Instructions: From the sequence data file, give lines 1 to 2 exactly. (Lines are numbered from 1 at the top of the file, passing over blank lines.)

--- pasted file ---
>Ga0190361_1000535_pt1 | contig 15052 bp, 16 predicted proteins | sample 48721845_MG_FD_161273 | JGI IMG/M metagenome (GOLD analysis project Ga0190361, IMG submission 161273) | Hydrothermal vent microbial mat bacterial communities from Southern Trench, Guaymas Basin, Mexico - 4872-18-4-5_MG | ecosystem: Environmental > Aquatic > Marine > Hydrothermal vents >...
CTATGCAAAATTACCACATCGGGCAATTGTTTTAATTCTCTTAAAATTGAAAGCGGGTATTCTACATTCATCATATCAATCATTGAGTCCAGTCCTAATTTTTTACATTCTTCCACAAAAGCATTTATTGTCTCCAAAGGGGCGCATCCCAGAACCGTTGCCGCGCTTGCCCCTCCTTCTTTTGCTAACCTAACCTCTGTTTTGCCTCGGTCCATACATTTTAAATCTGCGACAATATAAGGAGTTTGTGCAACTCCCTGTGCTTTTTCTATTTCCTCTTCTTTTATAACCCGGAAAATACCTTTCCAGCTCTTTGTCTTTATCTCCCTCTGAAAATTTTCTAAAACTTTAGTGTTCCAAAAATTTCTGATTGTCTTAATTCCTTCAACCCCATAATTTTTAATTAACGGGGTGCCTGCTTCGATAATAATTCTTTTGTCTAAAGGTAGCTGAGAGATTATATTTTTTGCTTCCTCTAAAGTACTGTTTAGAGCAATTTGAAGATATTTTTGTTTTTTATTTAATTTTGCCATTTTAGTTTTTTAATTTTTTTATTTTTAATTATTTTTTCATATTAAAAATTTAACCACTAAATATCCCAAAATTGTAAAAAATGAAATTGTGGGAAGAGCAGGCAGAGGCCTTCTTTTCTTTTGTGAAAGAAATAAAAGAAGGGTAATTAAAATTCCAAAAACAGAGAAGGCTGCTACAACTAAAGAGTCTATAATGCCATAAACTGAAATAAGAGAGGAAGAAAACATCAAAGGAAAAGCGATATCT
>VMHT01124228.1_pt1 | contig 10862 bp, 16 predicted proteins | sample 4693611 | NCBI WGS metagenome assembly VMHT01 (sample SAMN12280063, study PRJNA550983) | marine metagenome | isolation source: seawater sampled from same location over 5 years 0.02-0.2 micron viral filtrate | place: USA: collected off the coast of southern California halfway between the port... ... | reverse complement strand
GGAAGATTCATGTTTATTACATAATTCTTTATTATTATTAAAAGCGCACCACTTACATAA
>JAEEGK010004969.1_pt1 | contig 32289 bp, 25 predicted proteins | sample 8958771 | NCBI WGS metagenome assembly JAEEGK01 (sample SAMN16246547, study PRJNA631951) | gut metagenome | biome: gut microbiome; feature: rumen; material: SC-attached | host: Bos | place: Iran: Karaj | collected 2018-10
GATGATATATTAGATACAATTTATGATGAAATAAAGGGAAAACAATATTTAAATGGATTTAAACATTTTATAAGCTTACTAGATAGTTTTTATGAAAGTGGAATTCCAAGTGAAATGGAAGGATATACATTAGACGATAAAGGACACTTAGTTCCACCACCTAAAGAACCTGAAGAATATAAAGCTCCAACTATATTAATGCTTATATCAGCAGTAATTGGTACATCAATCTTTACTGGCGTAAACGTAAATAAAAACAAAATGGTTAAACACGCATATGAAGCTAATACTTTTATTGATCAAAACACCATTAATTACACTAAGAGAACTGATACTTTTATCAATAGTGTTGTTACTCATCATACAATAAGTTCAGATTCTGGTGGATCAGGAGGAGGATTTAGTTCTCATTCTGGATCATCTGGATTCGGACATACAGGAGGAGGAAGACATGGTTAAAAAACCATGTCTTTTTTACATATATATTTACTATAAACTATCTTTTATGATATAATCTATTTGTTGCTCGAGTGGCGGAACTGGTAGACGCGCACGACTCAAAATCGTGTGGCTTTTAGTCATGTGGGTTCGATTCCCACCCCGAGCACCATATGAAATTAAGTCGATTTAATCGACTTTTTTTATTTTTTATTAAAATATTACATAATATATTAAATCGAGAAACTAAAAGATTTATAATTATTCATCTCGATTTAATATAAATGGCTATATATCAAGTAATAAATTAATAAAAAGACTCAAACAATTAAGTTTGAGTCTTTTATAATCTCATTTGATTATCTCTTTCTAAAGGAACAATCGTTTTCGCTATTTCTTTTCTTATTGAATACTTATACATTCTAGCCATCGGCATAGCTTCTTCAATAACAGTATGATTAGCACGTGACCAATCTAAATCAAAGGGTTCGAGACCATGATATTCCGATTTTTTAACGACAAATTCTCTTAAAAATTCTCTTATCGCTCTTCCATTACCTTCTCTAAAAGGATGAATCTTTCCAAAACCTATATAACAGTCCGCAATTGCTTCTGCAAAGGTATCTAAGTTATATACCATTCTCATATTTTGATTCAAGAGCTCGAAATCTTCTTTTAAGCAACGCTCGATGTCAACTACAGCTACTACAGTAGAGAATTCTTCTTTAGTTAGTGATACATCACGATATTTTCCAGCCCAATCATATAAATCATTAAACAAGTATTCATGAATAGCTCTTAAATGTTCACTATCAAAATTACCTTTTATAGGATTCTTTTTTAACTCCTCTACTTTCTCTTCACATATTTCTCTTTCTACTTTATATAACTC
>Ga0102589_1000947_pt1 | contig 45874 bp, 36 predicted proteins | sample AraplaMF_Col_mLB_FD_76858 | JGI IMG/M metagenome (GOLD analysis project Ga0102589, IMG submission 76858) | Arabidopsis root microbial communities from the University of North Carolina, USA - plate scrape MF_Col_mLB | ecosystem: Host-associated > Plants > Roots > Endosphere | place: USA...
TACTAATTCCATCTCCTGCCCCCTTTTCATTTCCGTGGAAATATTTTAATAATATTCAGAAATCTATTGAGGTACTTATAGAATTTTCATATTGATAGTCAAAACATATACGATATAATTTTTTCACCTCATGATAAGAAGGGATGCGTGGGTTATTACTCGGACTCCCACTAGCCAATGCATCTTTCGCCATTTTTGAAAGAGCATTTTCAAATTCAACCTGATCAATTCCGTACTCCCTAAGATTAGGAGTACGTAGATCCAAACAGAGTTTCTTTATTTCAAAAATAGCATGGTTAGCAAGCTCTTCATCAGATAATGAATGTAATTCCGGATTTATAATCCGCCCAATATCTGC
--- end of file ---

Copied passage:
>Ga0190361_1000535_pt1 | contig 15052 bp, 16 predicted proteins | sample 48721845_MG_FD_161273 | JGI IMG/M metagenome (GOLD analysis project Ga0190361, IMG submission 161273) | Hydrothermal vent microbial mat bacterial communities from Southern Trench, Guaymas Basin, Mexico - 4872-18-4-5_MG | ecosystem: Environmental > Aquatic > Marine > Hydrothermal vents >...
CTATGCAAAATTACCACATCGGGCAATTGTTTTAATTCTCTTAAAATTGAAAGCGGGTATTCTACATTCATCATATCAATCATTGAGTCCAGTCCTAATTTTTTACATTCTTCCACAAAAGCATTTATTGTCTCCAAAGGGGCGCATCCCAGAACCGTTGCCGCGCTTGCCCCTCCTTCTTTTGCTAACCTAACCTCTGTTTTGCCTCGGTCCATACATTTTAAATCTGCGACAATATAAGGAGTTTGTGCAACTCCCTGTGCTTTTTCTATTTCCTCTTCTTTTATAACCCGGAAAATACCTTTCCAGCTCTTTGTCTTTATCTCCCTCTGAAAATTTTCTAAAACTTTAGTGTTCCAAAAATTTCTGATTGTCTTAATTCCTTCAACCCCATAATTTTTAATTAACGGGGTGCCTGCTTCGATAATAATTCTTTTGTCTAAAGGTAGCTGAGAGATTATATTTTTTGCTTCCTCTAAAGTACTGTTTAGAGCAATTTGAAGATATTTTTGTTTTTTATTTAATTTTGCCATTTTAGTTTTTTAATTTTTTTATTTTTAATTATTTTTTCATATTAAAAATTTAACCACTAAATATCCCAAAATTGTAAAAAATGAAATTGTGGGAAGAGCAGGCAGAGGCCTTCTTTTCTTTTGTGAAAGAAATAAAAGAAGGGTAATTAAAATTCCAAAAACAGAGAAGGCTGCTACAACTAAAGAGTCTATAATGCCATAAACTGAAATAAGAGAGGAAGAAAACATCAAAGGAAAAGCGATATCT